The buckets, spigots, plastic bags and tubing used in tapping maple trees are just the first step for producing the gooey substance that transforms pancakes into puddles of delight. Once the clear, mildly sweet liquid is retrieved from maples, it's off to the outdoor cooker to boil off the water — and the sooner the better for the best results. (To see the process live, visit a sugarbush; see listing at left).

Instead of a kettle, Marrone fires up a turkey fryer in her yard to cook away the water in the sap. The process, which creates a tremendous amount of steam, transforms what initally is 2 percent sugar in the sap into the 66 percent sugar that syrup has. The final step — "when it's brought down to a respectable volume," Marrone said — takes place on her stovetop, where she cooks off even more water.

For the hobbyist, it's a labor of love. A single gallon of maple syrup comes from 40 gallons of sap.

Color determines the grade of maple syrup. Consumers will find forms of Grade A at the supermarket, from Light Amber (the first sap of the season) to Medium and Dark Amber. Some cooks today reach for the Grade B variety, which is a very dark syrup that results from being tapped further along in the season. Once used exclusively in commercial products, Grade B's strong flavor — twice as much as Grade A — is favored by some bakers and cooks. (Trader Joe's carries it, as do some other stores).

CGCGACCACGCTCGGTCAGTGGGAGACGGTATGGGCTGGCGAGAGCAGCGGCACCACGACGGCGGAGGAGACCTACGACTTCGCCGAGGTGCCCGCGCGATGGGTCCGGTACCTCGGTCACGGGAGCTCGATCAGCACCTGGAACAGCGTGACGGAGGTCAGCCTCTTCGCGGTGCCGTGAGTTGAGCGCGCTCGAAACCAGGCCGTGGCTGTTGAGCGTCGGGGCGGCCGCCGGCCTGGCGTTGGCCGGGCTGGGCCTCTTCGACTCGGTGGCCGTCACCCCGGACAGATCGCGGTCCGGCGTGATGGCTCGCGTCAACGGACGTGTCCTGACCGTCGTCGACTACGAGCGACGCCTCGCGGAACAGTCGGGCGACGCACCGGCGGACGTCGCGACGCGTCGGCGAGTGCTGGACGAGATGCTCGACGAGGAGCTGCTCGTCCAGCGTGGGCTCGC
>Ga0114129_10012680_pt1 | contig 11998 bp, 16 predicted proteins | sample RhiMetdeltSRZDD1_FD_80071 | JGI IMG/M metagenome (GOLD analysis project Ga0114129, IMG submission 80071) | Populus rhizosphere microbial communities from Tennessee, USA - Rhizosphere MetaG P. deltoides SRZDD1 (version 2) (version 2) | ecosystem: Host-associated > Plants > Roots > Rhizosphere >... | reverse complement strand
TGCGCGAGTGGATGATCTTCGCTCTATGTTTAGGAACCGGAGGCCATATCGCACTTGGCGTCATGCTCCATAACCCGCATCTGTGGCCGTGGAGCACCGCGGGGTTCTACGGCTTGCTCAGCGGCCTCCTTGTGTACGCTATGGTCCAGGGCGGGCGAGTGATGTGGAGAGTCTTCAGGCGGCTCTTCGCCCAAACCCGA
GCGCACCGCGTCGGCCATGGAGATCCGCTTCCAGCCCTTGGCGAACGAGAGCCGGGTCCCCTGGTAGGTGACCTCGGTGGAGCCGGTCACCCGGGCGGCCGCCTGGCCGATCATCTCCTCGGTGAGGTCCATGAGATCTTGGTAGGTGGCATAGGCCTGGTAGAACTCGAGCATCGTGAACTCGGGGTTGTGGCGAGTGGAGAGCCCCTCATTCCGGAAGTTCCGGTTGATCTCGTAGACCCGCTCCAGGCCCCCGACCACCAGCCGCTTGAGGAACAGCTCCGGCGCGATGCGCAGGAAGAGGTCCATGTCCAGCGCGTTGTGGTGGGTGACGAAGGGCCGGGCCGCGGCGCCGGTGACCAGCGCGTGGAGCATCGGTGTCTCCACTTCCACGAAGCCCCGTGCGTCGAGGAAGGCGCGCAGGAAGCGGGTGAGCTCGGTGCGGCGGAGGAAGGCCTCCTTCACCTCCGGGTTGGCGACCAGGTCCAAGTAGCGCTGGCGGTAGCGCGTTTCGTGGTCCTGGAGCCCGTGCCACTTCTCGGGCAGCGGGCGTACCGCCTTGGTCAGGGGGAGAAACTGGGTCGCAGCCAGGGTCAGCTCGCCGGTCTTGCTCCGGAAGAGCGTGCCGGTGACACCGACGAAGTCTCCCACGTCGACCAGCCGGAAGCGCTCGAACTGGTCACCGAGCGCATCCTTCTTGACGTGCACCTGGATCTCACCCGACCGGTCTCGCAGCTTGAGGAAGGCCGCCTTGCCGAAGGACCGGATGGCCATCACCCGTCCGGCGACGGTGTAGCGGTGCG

If the only way you've tried maple syrup — and we're talking about the real stuff, not the colored corn syrup that's sold as "imitation" — is on pancakes and French toast, you have some discovering to do. As Marrone found, maple syrup works well as a flavoring agent with a variety of spices and herbs (cumin, sage and thyme, among them) and it has a niche in savory dishes, as well as the more predictable sweet ones.

Cooking tips at home

• Maple syrup is sticky, of course, and that makes measuring a bit messy. If you're using oil in the same recipe as syrup, measure the oil first and use the same utensil to measure the syrup, which will slip out of the oil-coated utensil easier than from a clean object.

• If you have some crystallized syrup at the bottom of the jar, don't toss it. This is more likely to happen with small batches from home producers than a commercially made product. "We don't have the same sophisticated equipment as commercial producers," said Marrone. If you can't dig out the crystals, simply put the container in some very hot water and let it sit a bit until it loosens up.

• Never turn your back on syrup that's on the stove. It can burn or boil over quickly, and is both messy and dangerous, since it sticks to you and is hotter than boiling water. "People don't respect it as much as they should," said Marrone. "When you're cooking with it, you need everything in its place — mise en place — before you start."

• Experiment with some unfamiliar combos with maple as you're cooking. Drizzle maple into your cappuccino or in a malted milk. Infuse bourbon with it or add it to a hot toddy. Roast root vegetables with it or caramelize onions with it. Add it to homemade granola or whip it into butter. "Modern Maple" and Marrone will guide you.

Follow Lee Svitak Dean on Twitter: @StribTaste